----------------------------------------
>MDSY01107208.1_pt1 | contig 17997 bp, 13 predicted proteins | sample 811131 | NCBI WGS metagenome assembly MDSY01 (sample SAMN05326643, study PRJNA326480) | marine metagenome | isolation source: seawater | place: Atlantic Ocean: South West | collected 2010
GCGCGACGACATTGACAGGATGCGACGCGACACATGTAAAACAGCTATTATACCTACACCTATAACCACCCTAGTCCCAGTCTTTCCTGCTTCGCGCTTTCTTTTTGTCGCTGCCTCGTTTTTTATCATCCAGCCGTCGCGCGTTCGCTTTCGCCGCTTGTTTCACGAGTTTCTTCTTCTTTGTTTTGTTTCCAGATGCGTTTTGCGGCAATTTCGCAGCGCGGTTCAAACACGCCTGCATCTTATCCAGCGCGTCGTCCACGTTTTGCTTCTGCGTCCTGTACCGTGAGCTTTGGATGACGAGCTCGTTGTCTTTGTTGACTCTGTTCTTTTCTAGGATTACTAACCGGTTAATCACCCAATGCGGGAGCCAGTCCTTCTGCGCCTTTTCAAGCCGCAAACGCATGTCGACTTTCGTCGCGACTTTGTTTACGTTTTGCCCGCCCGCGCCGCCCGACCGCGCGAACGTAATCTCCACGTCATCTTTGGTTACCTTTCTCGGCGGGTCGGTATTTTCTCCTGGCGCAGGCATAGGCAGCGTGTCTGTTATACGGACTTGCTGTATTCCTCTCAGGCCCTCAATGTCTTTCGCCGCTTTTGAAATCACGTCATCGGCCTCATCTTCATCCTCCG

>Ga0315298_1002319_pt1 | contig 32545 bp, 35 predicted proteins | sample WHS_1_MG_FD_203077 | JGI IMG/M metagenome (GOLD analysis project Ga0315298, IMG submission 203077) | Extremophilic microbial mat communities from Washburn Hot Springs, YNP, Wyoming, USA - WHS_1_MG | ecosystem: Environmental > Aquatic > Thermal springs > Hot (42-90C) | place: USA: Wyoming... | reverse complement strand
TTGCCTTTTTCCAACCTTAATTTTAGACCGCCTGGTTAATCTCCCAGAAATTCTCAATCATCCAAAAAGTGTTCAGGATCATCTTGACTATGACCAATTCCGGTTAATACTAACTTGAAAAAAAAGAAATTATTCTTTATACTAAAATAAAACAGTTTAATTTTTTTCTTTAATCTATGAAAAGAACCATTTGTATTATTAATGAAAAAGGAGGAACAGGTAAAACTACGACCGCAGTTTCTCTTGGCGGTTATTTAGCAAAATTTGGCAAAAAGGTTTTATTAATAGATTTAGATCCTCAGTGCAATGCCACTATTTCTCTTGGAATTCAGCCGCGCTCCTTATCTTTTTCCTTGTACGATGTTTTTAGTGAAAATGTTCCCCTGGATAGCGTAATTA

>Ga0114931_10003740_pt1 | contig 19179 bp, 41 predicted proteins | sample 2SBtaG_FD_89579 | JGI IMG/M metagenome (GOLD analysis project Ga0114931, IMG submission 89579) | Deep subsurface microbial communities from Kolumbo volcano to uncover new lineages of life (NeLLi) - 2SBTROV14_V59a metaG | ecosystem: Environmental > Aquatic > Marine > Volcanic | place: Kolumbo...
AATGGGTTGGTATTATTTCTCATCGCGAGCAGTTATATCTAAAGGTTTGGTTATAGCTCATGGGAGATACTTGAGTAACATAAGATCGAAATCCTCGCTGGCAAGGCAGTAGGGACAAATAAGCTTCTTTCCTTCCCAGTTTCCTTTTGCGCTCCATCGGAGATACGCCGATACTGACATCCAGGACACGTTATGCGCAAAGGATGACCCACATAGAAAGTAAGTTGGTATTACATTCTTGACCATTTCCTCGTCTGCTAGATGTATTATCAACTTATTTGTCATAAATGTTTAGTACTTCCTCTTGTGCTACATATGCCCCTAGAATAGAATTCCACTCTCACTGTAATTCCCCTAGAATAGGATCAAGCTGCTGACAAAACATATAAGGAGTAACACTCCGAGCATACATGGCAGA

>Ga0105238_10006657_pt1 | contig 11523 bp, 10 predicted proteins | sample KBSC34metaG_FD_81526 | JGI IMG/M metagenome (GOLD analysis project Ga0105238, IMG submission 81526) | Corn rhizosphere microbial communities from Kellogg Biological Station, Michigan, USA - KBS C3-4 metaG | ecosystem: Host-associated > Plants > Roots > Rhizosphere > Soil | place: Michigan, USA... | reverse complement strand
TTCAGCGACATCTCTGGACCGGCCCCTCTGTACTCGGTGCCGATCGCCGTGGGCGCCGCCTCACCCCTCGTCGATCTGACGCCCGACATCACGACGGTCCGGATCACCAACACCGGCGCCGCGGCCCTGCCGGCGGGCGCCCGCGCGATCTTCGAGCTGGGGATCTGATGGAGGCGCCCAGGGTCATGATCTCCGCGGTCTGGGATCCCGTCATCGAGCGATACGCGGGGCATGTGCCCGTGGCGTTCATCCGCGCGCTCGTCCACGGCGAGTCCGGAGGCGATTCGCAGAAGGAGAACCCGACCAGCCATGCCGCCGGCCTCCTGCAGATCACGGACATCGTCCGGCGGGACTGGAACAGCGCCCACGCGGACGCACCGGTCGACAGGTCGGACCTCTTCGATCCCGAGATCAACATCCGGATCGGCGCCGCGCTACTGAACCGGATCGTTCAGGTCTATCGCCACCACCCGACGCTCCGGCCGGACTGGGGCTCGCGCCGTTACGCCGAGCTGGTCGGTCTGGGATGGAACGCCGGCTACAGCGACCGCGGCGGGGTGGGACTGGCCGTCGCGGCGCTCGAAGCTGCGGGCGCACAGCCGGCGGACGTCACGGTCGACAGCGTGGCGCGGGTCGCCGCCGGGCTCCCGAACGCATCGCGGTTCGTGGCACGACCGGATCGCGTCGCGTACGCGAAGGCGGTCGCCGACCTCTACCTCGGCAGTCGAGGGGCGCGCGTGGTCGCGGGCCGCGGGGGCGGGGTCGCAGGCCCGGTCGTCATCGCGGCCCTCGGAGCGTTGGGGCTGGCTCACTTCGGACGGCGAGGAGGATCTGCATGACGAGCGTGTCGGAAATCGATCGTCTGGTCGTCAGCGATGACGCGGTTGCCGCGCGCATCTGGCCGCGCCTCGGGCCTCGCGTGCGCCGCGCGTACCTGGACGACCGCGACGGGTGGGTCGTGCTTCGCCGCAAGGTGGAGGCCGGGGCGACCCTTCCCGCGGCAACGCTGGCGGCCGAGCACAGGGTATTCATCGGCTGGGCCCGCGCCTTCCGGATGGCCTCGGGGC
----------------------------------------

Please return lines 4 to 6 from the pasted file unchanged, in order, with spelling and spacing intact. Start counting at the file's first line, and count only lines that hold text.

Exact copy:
TTGCCTTTTTCCAACCTTAATTTTAGACCGCCTGGTTAATCTCCCAGAAATTCTCAATCATCCAAAAAGTGTTCAGGATCATCTTGACTATGACCAATTCCGGTTAATACTAACTTGAAAAAAAAGAAATTATTCTTTATACTAAAATAAAACAGTTTAATTTTTTTCTTTAATCTATGAAAAGAACCATTTGTATTATTAATGAAAAAGGAGGAACAGGTAAAACTACGACCGCAGTTTCTCTTGGCGGTTATTTAGCAAAATTTGGCAAAAAGGTTTTATTAATAGATTTAGATCCTCAGTGCAATGCCACTATTTCTCTTGGAATTCAGCCGCGCTCCTTATCTTTTTCCTTGTACGATGTTTTTAGTGAAAATGTTCCCCTGGATAGCGTAATTA

>Ga0114931_10003740_pt1 | contig 19179 bp, 41 predicted proteins | sample 2SBtaG_FD_89579 | JGI IMG/M metagenome (GOLD analysis project Ga0114931, IMG submission 89579) | Deep subsurface microbial communities from Kolumbo volcano to uncover new lineages of life (NeLLi) - 2SBTROV14_V59a metaG | ecosystem: Environmental > Aquatic > Marine > Volcanic | place: Kolumbo...
AATGGGTTGGTATTATTTCTCATCGCGAGCAGTTATATCTAAAGGTTTGGTTATAGCTCATGGGAGATACTTGAGTAACATAAGATCGAAATCCTCGCTGGCAAGGCAGTAGGGACAAATAAGCTTCTTTCCTTCCCAGTTTCCTTTTGCGCTCCATCGGAGATACGCCGATACTGACATCCAGGACACGTTATGCGCAAAGGATGACCCACATAGAAAGTAAGTTGGTATTACATTCTTGACCATTTCCTCGTCTGCTAGATGTATTATCAACTTATTTGTCATAAATGTTTAGTACTTCCTCTTGTGCTACATATGCCCCTAGAATAGAATTCCACTCTCACTGTAATTCCCCTAGAATAGGATCAAGCTGCTGACAAAACATATAAGGAGTAACACTCCGAGCATACATGGCAGA